The family of Irene Capek MBE have recently offered to donate a large collection of historical materials to the Melbourne Holocaust Museum.
Irene was a humanitarian and a local Australian politician. She focused her efforts on migrant services by helping new arrivals. She lobbied the government through her role as an Executive Member of the Commonwealth and Victorian Migrant Advisory Councils. Her other appointments included the United Nations International Children’s Emergency Fund, Caulfield Community Services, and the United Nations Association of Australia. Her involvement in migrant welfare was recognised in 1973 when she was appointed as a Member of the Order of the British Empire. In 1977 Irene was elected as a councillor to the City of Caulfield. What many may not have known is that she was also a Holocaust survivor.
Irene was born on 28 December 1924 in Prague, Czechoslovakia, as Bedriska Lavecka to parents Anna and Emil. Irene remembers a happy childhood with a loving mother, father and grandparents all living together until she was six years old when her mother died of typhoid. From then, Irene lived with her maternal grandparents. However, her grandmother died when she was 12. As Irene’s father travelled for work, she was sent to a Prague orphanage in 1937.
On 15 March 1939 after the Germans invaded Prague, conditions became worse for Irene. Her school closed and her father lost his job. Irene managed to work at a hair salon until 1941 when Jews were forced to wear yellow stars. That same year, Irene moved to a youth hostel that was run by her future husband, Fred Capek, and his wife, Greta (nee Bohrer).
In 1942 Irene was deported to Theresienstadt Ghetto. There she was reunited with her father and grandfather. Irene’s father died in the Ghetto two days after seeing her again and her grandfather was sent to Auschwitz at age 80.
Irene was deported to Auschwitz in 1944 and was tattooed with the number 86072. She wrote of her experiences at the camp: ‘Everything was taken away from us as human beings. We had no shame left, nothing. We just existed somehow.’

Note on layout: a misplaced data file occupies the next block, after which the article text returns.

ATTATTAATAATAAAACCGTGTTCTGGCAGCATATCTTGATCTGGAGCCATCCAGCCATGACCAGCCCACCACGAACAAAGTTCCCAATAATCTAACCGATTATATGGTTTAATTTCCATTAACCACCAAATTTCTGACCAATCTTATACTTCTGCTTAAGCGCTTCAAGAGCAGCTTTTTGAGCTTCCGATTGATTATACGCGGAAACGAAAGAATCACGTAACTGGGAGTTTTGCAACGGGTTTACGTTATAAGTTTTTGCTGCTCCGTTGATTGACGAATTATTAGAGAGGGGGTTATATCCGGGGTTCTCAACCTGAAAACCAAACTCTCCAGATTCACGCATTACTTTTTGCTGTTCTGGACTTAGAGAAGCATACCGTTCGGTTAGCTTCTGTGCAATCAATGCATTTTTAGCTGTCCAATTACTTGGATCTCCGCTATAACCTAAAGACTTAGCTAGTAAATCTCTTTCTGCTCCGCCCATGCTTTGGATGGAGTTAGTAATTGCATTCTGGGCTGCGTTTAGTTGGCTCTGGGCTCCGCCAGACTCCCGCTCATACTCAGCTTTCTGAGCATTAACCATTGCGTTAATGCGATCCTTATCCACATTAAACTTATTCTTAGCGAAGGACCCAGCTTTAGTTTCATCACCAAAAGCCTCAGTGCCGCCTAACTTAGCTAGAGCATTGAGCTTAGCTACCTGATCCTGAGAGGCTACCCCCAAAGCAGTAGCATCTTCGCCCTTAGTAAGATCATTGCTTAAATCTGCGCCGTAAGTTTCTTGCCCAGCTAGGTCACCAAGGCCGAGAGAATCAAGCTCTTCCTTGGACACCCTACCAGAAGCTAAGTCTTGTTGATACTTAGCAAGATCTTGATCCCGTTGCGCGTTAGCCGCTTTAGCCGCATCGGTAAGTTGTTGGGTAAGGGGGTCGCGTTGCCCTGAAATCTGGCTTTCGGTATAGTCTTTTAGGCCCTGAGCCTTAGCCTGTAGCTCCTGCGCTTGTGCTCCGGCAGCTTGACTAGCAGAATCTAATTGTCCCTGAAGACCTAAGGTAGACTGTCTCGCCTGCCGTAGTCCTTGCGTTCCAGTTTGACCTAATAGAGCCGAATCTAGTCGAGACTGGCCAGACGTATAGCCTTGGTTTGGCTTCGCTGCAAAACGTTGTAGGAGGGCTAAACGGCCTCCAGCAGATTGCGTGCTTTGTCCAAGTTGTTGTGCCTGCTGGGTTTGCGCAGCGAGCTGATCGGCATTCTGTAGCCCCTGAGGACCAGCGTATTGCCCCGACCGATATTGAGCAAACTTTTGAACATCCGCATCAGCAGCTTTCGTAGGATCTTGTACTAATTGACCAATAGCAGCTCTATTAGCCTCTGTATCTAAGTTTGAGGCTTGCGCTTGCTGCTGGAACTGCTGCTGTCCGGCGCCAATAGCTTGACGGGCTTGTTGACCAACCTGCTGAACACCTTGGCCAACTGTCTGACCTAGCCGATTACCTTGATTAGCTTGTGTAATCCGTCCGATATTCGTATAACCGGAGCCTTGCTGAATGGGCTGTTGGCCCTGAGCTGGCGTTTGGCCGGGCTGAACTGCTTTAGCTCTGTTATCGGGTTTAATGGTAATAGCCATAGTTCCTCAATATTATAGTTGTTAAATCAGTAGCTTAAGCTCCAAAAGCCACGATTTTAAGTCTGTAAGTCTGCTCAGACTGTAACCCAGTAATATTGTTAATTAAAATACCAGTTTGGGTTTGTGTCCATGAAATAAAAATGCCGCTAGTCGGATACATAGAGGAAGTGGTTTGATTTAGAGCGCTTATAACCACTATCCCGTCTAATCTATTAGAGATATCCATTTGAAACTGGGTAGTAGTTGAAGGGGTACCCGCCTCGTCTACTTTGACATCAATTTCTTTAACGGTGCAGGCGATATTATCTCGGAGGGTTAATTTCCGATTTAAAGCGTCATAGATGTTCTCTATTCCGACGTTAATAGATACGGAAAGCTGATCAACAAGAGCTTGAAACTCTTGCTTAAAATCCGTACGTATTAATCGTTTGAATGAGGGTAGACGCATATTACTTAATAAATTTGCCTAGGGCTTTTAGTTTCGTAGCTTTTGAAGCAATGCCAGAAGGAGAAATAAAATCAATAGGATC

Towards the end of the war, Irene, along with other prisoners, were moved from Auschwitz to slave labour camp Kudowa-Sakisch in Germany. On 5 May 1945 Irene was liberated.
Back in Prague after the war, Irene and Fred’s paths crossed again. Fred had survived Auschwitz, but Greta was murdered there. Within a year of reuniting in Czechoslovakia, Irene and Fred married and had their first child, John.
Fred also has a remarkable story of survival. He was born in 1907 in Prague and married Greta in 1939. Although the pair could emigrate, they stayed because of their parents. In 1944 Fred was transported to Auschwitz and then to Gleiwitz, from where he escaped. In 1945 he joined the Czech Army in Poland and continued to Czechoslovakia as Captain. We are in the process of documenting his story as well.
Fearing Stalinism in Europe, the Capeks migrated to Melbourne in 1949. The first few years following their arrival was tough for the new immigrants. The family lived in a converted garage and Irene worked as a cleaner and waitress while Fred, who was a mechanical engineer by trade, worked as a gardener and conveyor belt operator. Ultimately, Fred gained work at a local engineering company. In 1953 Irene, who had just given birth to their second child, Annabelle, quit her cleaning and waitressing jobs to focus on her community endeavours.
The historical items that will be donated include beautiful and poignant photographs from before the war, including family members who would be murdered, Emil Lavecka, Irene’s father’s World War I medal, and letters from notable Australians including Prime Minister Malcolm Fraser and Victorian Premier Rupert Hamer, who praised her social work. There is also a collection of Irene’s writings that capture her experiences during the Holocaust. Irene recorded her testimony at the Melbourne Holocaust Museum in 1997, and these original items contribute to proof of these events, as well as capture the names and images of those who did not survive: adding to international documented evidence of atrocities committed against the Jewish people in Europe. In the face of a global resurgence of antisemitism, Holocaust denial and revisionism, these tangible items are now more than ever pivotal in safeguarding the truth.
To find out more about donating to our Collection. Contact our Collections Department at email@example.com
Image: Irene Capek MBE in 1946, image courtesy of Annabelle Taylor
Jasmine Munn, Collections Intern